There are a lot of equivalent generator matrices for a linear code (we’ll come back to this later), but the main benefit is that having a generator matrix allows one to encode messages x \in \{0,1 \}^k by left multiplication xG. Intuitively, we can think of the bits of x as describing the coefficients of the chosen linear combination of the rows of G, which uniquely describes an element of the subspace. Note that because a k-dimensional subspace of \{ 0,1 \}^n has 2^k elements, we’re not abusing notation by calling k = \log |C| both the message length and the dimension.

For the second description of C, we’ll remind the reader that every linear subspace C has a unique orthogonal complement C^\perp, which is the subspace of vectors that are orthogonal to vectors in C.

Definition: Let H^T be a generator matrix for C^\perp. Then H is called a parity check matrix.

Note H has the basis for C^\perp as columns. This means it has dimensions n \times (n-k). Moreover, it has the property that x \in C if and only if the left multiplication xH = 0. Having zero dot product with all columns of H characterizes membership in C.

The benefit of having a parity check matrix is that you can do efficient error detection: just compute yH on your received message y, and if it’s nonzero there was an error! What if there were so many errors, and just the right errors that y coincided with a different codeword than it started? Then you’re screwed. In other words, the parity check matrix is only guarantee to detect errors if you have fewer errors than the minimum distance of your code.

So that raises an obvious question: if you give me the generator matrix of a linear code can I compute its minimum distance? It turns out that this problem is NP-hard in general. In fact, you can show that this is equivalent to finding the smallest linearly dependent set of rows of the parity check matrix, and it is easier to see why such a problem might be hard. But if you construct your codes cleverly enough you can compute their distance properties with ease.

Before we do that, one more definition and a simple proposition about linear codes. The Hamming weight of a vector x, denoted wt(x), is the number of nonzero entries in x.

Proposition: The minimum distance of a linear code C is the minimum Hamming weight over all nonzero vectors x \in C.

Proof. Consider a nonzero x \in C. On one hand, the zero vector is a codeword and wt(x) is by definition the Hamming distance between x and zero, so it is an upper bound on the minimum distance. In fact, it’s also a lower bound: if x,y are two nonzero codewords, then x-y is also a codeword and wt(x-y) is the Hamming distance between x and y.

\square

So now we can define our first code, the Hamming code. It will be a (n, k, 3)_2-code. The construction is quite simple. We have fixed d=3, q=2, and we will also fix l = n-k. One can think of this as fixing n and maximizing k, but it will only work for n of a special form.

We’ll construct the Hamming code by describing a parity-check matrix H. In fact, we’re going to see what conditions the minimum distance d=3 imposes on H, and find out those conditions are actually sufficient to get d=3. We’ll start with 2. If we want to ensure d \geq 2, then you need it to be the case that no nonzero vector of Hamming weight 1 is a code word. Indeed, if e_i is a vector with all zeros except a one in position i, then e_i H = h_i is the i-th row of H. We need e_i H \neq 0, so this imposes the condition that no row of H can be zero. It’s easy to see that this is sufficient for d \geq 2.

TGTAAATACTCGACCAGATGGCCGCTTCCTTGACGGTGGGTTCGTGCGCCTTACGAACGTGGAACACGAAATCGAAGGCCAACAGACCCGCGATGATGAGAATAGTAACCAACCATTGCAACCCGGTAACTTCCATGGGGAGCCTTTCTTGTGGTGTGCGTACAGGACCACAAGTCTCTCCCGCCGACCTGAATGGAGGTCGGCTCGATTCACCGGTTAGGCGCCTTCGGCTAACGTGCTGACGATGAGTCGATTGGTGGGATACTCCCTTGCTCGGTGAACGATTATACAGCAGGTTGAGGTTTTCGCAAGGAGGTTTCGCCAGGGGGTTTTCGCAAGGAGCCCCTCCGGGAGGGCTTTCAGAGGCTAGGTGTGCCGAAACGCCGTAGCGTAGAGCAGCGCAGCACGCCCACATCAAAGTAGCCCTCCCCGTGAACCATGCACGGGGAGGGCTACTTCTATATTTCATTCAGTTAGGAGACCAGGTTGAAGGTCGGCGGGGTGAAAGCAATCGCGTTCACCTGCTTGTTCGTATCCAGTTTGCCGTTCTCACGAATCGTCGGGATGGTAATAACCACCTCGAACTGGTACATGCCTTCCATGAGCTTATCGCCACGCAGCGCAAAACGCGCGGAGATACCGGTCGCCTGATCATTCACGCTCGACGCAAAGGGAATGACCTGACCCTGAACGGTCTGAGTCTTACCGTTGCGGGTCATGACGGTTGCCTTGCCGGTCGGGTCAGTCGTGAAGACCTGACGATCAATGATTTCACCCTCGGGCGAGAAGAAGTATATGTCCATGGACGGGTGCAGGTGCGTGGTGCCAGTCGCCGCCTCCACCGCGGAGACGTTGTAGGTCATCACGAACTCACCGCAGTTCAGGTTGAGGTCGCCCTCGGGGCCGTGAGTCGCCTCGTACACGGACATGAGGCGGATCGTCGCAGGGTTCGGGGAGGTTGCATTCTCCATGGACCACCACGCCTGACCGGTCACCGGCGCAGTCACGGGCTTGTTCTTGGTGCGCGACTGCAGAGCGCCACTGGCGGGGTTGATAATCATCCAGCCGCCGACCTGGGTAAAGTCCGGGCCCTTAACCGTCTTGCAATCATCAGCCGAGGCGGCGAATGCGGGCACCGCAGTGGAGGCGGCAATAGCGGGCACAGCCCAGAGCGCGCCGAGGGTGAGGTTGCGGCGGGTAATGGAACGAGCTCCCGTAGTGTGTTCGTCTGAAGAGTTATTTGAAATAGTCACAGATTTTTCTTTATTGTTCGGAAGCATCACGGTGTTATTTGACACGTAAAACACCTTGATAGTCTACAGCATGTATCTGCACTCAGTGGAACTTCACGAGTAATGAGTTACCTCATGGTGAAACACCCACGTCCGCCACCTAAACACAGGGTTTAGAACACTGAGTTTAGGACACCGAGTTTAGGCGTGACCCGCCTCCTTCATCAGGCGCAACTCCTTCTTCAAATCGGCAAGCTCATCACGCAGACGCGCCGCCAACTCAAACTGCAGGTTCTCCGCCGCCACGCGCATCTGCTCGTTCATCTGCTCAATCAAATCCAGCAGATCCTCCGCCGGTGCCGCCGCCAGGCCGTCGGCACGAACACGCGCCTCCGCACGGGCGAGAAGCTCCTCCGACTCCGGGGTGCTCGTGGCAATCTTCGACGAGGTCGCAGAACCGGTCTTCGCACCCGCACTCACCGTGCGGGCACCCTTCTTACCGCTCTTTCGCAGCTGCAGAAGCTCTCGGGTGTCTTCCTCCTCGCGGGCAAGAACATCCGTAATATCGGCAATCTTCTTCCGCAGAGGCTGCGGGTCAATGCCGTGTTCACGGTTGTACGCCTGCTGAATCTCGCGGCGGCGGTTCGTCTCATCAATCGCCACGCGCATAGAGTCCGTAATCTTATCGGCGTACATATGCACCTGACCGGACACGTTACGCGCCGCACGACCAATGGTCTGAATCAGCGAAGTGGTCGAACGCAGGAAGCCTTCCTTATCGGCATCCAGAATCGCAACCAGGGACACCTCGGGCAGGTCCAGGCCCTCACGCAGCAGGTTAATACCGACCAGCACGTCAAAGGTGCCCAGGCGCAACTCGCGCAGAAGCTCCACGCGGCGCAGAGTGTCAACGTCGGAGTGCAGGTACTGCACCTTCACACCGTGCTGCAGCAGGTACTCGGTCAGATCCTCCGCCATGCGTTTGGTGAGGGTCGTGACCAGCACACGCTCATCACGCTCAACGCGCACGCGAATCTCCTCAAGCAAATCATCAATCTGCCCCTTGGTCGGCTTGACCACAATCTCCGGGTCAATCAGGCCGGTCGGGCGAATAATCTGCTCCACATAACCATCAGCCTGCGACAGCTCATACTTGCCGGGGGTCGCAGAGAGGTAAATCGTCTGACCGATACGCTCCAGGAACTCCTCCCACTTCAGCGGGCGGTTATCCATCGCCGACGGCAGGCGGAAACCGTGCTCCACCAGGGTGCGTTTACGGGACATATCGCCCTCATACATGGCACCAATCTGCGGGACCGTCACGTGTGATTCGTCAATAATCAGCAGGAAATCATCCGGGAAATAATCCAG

Likewise for d \geq 3, given a vector y = e_i + e_j for some positions i \neq j, then yH = h_i + h_j may not be zero. But because our sums are mod 2, saying that h_i + h_j \neq 0 is the same as saying h_i \neq h_j. Again it’s an if and only if. So we have the two conditions.

  • No row of H may be zero.
  • All rows of H must be distinct.

That is, any parity check matrix with those two properties defines a distance 3 linear code. The only question that remains is how large can n  be if the vectors have length n-k = l? That’s just the number of distinct nonzero binary strings of length l, which is 2^l - 1. Picking any way to arrange these strings as the rows of a matrix (say, in lexicographic order) gives you a good parity check matrix.

Theorem: For every l > 0, there is a (2^l - 1, 2^l - l - 1, 3)_2-code called the Hamming code.

Since the Hamming code has distance 3, we can always detect if at most a single error occurs. Moreover, we can correct a single error using the Hamming code. If x \in C and wt(e) = 1 is an error bit in position i, then the incoming message would be y = x + e. Now compute yH = xH + eH = 0 + eH = h_i and flip bit i of y. That is, whichever row of H you get tells you the index of the error, so you can flip the corresponding bit and correct it. If you order the rows lexicographically like we said, then h_i = i as a binary number. Very slick.

Before we move on, we should note one interesting feature of linear codes.